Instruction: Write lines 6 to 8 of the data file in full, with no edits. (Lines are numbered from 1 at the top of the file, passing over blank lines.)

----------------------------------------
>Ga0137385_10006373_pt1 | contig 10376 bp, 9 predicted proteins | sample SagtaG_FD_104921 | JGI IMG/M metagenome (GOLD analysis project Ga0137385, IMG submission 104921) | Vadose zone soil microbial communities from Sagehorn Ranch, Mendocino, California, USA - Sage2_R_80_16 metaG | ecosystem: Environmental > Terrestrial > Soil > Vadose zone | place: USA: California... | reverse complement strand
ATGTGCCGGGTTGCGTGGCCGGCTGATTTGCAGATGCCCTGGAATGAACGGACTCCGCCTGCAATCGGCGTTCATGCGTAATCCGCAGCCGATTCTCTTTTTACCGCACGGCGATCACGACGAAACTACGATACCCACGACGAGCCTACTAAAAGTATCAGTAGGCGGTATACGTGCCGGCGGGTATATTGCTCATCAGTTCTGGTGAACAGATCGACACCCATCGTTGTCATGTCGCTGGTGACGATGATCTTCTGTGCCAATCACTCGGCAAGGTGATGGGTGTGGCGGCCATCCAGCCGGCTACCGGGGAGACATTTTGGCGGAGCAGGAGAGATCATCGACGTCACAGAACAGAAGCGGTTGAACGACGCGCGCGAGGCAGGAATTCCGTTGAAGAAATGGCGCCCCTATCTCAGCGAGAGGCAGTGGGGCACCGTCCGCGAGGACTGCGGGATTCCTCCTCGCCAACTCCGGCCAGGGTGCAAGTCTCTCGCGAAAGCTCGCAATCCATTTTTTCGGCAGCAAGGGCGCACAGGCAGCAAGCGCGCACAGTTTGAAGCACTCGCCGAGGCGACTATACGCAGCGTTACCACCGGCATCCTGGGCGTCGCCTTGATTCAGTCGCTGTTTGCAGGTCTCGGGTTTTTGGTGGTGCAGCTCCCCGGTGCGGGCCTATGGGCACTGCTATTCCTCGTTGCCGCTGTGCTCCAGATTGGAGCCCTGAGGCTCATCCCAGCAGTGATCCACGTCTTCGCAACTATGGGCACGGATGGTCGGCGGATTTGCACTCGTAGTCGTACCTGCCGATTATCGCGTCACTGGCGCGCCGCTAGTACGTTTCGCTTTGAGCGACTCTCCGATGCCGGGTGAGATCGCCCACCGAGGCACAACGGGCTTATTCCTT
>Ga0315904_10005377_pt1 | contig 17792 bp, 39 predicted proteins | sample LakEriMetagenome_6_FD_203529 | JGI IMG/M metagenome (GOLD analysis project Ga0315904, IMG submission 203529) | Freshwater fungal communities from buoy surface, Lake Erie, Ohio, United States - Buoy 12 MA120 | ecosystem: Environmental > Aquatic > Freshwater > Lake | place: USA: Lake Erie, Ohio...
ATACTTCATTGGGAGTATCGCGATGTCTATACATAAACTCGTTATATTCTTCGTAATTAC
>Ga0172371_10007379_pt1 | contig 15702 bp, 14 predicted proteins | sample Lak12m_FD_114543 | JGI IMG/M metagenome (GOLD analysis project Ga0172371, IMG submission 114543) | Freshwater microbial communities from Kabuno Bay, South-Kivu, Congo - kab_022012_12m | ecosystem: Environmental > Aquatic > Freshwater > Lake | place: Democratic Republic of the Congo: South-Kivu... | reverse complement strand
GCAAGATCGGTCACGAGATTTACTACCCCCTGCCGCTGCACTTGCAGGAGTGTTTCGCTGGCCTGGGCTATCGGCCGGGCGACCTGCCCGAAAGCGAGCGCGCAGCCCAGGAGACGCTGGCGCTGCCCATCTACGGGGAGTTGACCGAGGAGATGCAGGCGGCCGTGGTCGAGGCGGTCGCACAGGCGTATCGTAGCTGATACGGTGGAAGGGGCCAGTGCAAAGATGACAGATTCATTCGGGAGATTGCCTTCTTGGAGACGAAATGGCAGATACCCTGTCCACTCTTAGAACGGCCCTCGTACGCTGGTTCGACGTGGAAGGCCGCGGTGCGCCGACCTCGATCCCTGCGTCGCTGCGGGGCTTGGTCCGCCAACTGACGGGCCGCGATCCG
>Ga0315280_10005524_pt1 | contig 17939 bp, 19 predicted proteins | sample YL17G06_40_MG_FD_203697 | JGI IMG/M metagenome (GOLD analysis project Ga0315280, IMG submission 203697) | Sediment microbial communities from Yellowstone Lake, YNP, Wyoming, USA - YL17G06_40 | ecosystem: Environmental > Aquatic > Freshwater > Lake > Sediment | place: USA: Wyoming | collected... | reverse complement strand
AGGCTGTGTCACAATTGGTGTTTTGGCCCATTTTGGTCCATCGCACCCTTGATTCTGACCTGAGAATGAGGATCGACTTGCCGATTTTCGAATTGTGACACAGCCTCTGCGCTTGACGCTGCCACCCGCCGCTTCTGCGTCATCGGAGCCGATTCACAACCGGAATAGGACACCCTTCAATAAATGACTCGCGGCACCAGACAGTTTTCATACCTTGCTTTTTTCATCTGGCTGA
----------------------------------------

GCAAGATCGGTCACGAGATTTACTACCCCCTGCCGCTGCACTTGCAGGAGTGTTTCGCTGGCCTGGGCTATCGGCCGGGCGACCTGCCCGAAAGCGAGCGCGCAGCCCAGGAGACGCTGGCGCTGCCCATCTACGGGGAGTTGACCGAGGAGATGCAGGCGGCCGTGGTCGAGGCGGTCGCACAGGCGTATCGTAGCTGATACGGTGGAAGGGGCCAGTGCAAAGATGACAGATTCATTCGGGAGATTGCCTTCTTGGAGACGAAATGGCAGATACCCTGTCCACTCTTAGAACGGCCCTCGTACGCTGGTTCGACGTGGAAGGCCGCGGTGCGCCGACCTCGATCCCTGCGTCGCTGCGGGGCTTGGTCCGCCAACTGACGGGCCGCGATCCG
>Ga0315280_10005524_pt1 | contig 17939 bp, 19 predicted proteins | sample YL17G06_40_MG_FD_203697 | JGI IMG/M metagenome (GOLD analysis project Ga0315280, IMG submission 203697) | Sediment microbial communities from Yellowstone Lake, YNP, Wyoming, USA - YL17G06_40 | ecosystem: Environmental > Aquatic > Freshwater > Lake > Sediment | place: USA: Wyoming | collected... | reverse complement strand
AGGCTGTGTCACAATTGGTGTTTTGGCCCATTTTGGTCCATCGCACCCTTGATTCTGACCTGAGAATGAGGATCGACTTGCCGATTTTCGAATTGTGACACAGCCTCTGCGCTTGACGCTGCCACCCGCCGCTTCTGCGTCATCGGAGCCGATTCACAACCGGAATAGGACACCCTTCAATAAATGACTCGCGGCACCAGACAGTTTTCATACCTTGCTTTTTTCATCTGGCTGA